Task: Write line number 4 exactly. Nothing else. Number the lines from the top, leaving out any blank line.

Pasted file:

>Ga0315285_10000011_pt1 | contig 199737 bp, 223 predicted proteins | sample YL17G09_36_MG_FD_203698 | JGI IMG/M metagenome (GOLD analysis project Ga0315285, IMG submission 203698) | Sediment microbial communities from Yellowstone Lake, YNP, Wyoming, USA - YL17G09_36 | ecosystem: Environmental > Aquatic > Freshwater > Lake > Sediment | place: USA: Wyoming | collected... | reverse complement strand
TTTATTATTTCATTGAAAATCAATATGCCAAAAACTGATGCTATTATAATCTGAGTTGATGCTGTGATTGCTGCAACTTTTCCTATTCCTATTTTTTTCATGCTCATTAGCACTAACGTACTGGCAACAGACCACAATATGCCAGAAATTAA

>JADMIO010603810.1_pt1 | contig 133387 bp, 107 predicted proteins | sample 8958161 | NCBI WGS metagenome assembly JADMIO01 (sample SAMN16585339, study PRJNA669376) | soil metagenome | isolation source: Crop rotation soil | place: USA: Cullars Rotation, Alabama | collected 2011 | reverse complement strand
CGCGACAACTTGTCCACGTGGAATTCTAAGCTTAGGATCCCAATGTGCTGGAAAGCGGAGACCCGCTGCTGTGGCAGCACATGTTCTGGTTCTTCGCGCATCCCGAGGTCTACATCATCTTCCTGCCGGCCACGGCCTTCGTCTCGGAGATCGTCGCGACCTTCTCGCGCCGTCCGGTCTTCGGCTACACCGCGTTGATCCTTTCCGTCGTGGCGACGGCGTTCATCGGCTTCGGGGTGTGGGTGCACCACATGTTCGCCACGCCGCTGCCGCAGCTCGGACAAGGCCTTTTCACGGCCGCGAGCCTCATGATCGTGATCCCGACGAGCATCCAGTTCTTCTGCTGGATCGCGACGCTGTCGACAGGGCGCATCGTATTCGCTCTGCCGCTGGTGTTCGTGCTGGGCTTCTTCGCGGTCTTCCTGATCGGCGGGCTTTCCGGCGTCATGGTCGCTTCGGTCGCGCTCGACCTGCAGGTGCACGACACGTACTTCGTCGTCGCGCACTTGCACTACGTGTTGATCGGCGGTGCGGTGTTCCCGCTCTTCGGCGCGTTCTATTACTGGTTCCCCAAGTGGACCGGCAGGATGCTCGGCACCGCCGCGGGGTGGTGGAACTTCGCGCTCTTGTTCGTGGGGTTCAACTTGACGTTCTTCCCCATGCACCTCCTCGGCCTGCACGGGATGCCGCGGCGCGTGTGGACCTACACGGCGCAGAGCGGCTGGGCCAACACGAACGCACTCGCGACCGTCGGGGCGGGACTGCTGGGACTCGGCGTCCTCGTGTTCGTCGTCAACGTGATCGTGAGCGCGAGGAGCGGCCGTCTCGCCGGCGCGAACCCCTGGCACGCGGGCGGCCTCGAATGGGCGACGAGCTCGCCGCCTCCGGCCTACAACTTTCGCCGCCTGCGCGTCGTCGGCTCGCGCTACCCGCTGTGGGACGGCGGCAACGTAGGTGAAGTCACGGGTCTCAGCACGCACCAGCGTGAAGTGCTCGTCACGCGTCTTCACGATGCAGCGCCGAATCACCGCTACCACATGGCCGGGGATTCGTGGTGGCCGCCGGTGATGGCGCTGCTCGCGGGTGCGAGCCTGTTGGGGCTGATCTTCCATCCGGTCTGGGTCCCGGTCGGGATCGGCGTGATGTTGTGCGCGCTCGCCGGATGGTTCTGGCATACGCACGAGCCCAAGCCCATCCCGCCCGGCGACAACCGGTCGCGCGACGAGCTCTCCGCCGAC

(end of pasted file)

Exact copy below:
CGCGACAACTTGTCCACGTGGAATTCTAAGCTTAGGATCCCAATGTGCTGGAAAGCGGAGACCCGCTGCTGTGGCAGCACATGTTCTGGTTCTTCGCGCATCCCGAGGTCTACATCATCTTCCTGCCGGCCACGGCCTTCGTCTCGGAGATCGTCGCGACCTTCTCGCGCCGTCCGGTCTTCGGCTACACCGCGTTGATCCTTTCCGTCGTGGCGACGGCGTTCATCGGCTTCGGGGTGTGGGTGCACCACATGTTCGCCACGCCGCTGCCGCAGCTCGGACAAGGCCTTTTCACGGCCGCGAGCCTCATGATCGTGATCCCGACGAGCATCCAGTTCTTCTGCTGGATCGCGACGCTGTCGACAGGGCGCATCGTATTCGCTCTGCCGCTGGTGTTCGTGCTGGGCTTCTTCGCGGTCTTCCTGATCGGCGGGCTTTCCGGCGTCATGGTCGCTTCGGTCGCGCTCGACCTGCAGGTGCACGACACGTACTTCGTCGTCGCGCACTTGCACTACGTGTTGATCGGCGGTGCGGTGTTCCCGCTCTTCGGCGCGTTCTATTACTGGTTCCCCAAGTGGACCGGCAGGATGCTCGGCACCGCCGCGGGGTGGTGGAACTTCGCGCTCTTGTTCGTGGGGTTCAACTTGACGTTCTTCCCCATGCACCTCCTCGGCCTGCACGGGATGCCGCGGCGCGTGTGGACCTACACGGCGCAGAGCGGCTGGGCCAACACGAACGCACTCGCGACCGTCGGGGCGGGACTGCTGGGACTCGGCGTCCTCGTGTTCGTCGTCAACGTGATCGTGAGCGCGAGGAGCGGCCGTCTCGCCGGCGCGAACCCCTGGCACGCGGGCGGCCTCGAATGGGCGACGAGCTCGCCGCCTCCGGCCTACAACTTTCGCCGCCTGCGCGTCGTCGGCTCGCGCTACCCGCTGTGGGACGGCGGCAACGTAGGTGAAGTCACGGGTCTCAGCACGCACCAGCGTGAAGTGCTCGTCACGCGTCTTCACGATGCAGCGCCGAATCACCGCTACCACATGGCCGGGGATTCGTGGTGGCCGCCGGTGATGGCGCTGCTCGCGGGTGCGAGCCTGTTGGGGCTGATCTTCCATCCGGTCTGGGTCCCGGTCGGGATCGGCGTGATGTTGTGCGCGCTCGCCGGATGGTTCTGGCATACGCACGAGCCCAAGCCCATCCCGCCCGGCGACAACCGGTCGCGCGACGAGCTCTCCGCCGAC